#METOO in the workplace: city firms issue ‘etiquette’ guides

#METOO in the workplace: city firms issue ‘etiquette’ guides

London has firmed an issue ‘etiquette’ guide… Nearly half of UK workplaces have no measures in place to deal with inappropriate behaviour. This comes as Emma Watson launches advice line to stamp out sexual harassment. Below are a few pointers to take away regarding how to start #metoo conversations in the workplace… 

Men and #MeToo:
The role of men in providing a solution to #MeToo has typically been removed from the conversation. It is clear that a lack of awareness and education has resulted. Not only is the issue becoming more prevalent for over a fifth of the workforce, but moreover, a means to an end becoming an overly challenging issue for workplace decision makers to solve. This data is indicative, not only of an issue that is not fixing itself, but instead, a distinct lack of awareness across both gender sets as to what constitutes as a #MeToo issue, if the issue should be reported and how workplaces can progress. Men need to speak up about the movement, and their place within it, and this can only be done if they are included in the conversation.

How businesses can help reduce #MeToo incidences:
• Effective bystander responsibility – businesses need to make workers feel empowered to call out inappropriate behaviour in the workplace
• Businesses need to remove the grey zones surrounding what is acceptable in the workplace by providing clear guidelines, whether this be in person or as official documents, that are available to all levels of the business that can iron out any misunderstanding surrounding potential #MeToo issues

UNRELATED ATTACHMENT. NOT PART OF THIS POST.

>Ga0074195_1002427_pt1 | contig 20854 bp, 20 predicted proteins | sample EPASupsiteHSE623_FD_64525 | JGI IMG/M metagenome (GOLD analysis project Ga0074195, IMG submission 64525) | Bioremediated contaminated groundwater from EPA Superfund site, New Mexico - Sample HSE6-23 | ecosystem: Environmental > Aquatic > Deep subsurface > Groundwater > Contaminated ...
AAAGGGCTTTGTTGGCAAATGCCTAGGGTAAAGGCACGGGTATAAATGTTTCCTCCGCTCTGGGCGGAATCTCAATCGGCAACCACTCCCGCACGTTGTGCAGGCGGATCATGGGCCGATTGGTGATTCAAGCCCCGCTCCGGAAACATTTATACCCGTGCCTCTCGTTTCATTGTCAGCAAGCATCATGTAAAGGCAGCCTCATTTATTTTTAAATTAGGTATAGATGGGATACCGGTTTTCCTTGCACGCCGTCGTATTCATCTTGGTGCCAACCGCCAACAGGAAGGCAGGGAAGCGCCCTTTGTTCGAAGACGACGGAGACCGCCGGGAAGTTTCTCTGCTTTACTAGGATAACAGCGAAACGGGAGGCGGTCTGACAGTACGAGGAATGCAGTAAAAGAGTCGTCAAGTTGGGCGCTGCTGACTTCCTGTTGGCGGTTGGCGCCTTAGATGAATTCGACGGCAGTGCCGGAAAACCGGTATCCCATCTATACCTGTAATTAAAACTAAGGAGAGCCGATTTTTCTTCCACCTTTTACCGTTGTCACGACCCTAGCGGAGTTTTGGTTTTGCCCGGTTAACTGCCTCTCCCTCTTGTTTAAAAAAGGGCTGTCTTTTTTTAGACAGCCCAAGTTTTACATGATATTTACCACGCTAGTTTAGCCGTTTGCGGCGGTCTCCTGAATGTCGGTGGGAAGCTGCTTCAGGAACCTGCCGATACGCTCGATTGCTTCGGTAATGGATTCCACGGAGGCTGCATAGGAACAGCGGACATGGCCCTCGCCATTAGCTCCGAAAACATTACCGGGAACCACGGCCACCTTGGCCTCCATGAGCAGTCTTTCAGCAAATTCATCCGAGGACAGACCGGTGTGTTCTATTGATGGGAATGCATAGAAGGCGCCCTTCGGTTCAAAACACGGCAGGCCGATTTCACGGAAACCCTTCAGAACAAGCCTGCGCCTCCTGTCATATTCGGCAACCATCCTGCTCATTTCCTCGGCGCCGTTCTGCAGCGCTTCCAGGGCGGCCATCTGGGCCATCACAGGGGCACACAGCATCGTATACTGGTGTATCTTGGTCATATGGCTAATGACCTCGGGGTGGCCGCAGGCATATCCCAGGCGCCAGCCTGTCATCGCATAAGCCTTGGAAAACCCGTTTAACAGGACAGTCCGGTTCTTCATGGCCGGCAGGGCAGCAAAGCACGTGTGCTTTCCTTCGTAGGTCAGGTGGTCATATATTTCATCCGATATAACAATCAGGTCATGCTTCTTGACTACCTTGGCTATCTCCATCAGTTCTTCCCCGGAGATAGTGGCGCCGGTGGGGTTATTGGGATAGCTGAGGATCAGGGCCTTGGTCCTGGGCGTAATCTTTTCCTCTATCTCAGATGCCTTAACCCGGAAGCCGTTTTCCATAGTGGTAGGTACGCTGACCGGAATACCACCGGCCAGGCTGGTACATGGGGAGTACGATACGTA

• Workplaces should conduct open forum discussions that aim to remove any associated taboo with the topics discussed, full de-stigmatisation must be actioned across all workplaces

Hephzi Pemberton, Founder of Equality Group comments:
“It is great to see that businesses and prominent role models are taking a stance towards educating the UK workforce on what constitutes as inappropriate behaviour and the legal options women can take, without fear of it impacting their career. As a society, we should be striving to stamp out harassment, bullying and inappropriate behaviour in the workplace by creating and implementing positive policies. While the situation has almost certainly improved, there are still a number of steps that workplaces need to take to improve their working culture. Bringing in diverse talent at senior levels, in terms of women and BAME professionals, to bring new ideas to boards and leadership teams across the country can undoubtedly change working cultures for the better.”

Equality Group harnesses the power of diverse leaders for Finance, Technology and Social Impact. They change the business landscape by widening the range of exceptional candidates and offering them unique leadership opportunities. Their consultancy service helps companies attract, retain and develop diverse talent. 

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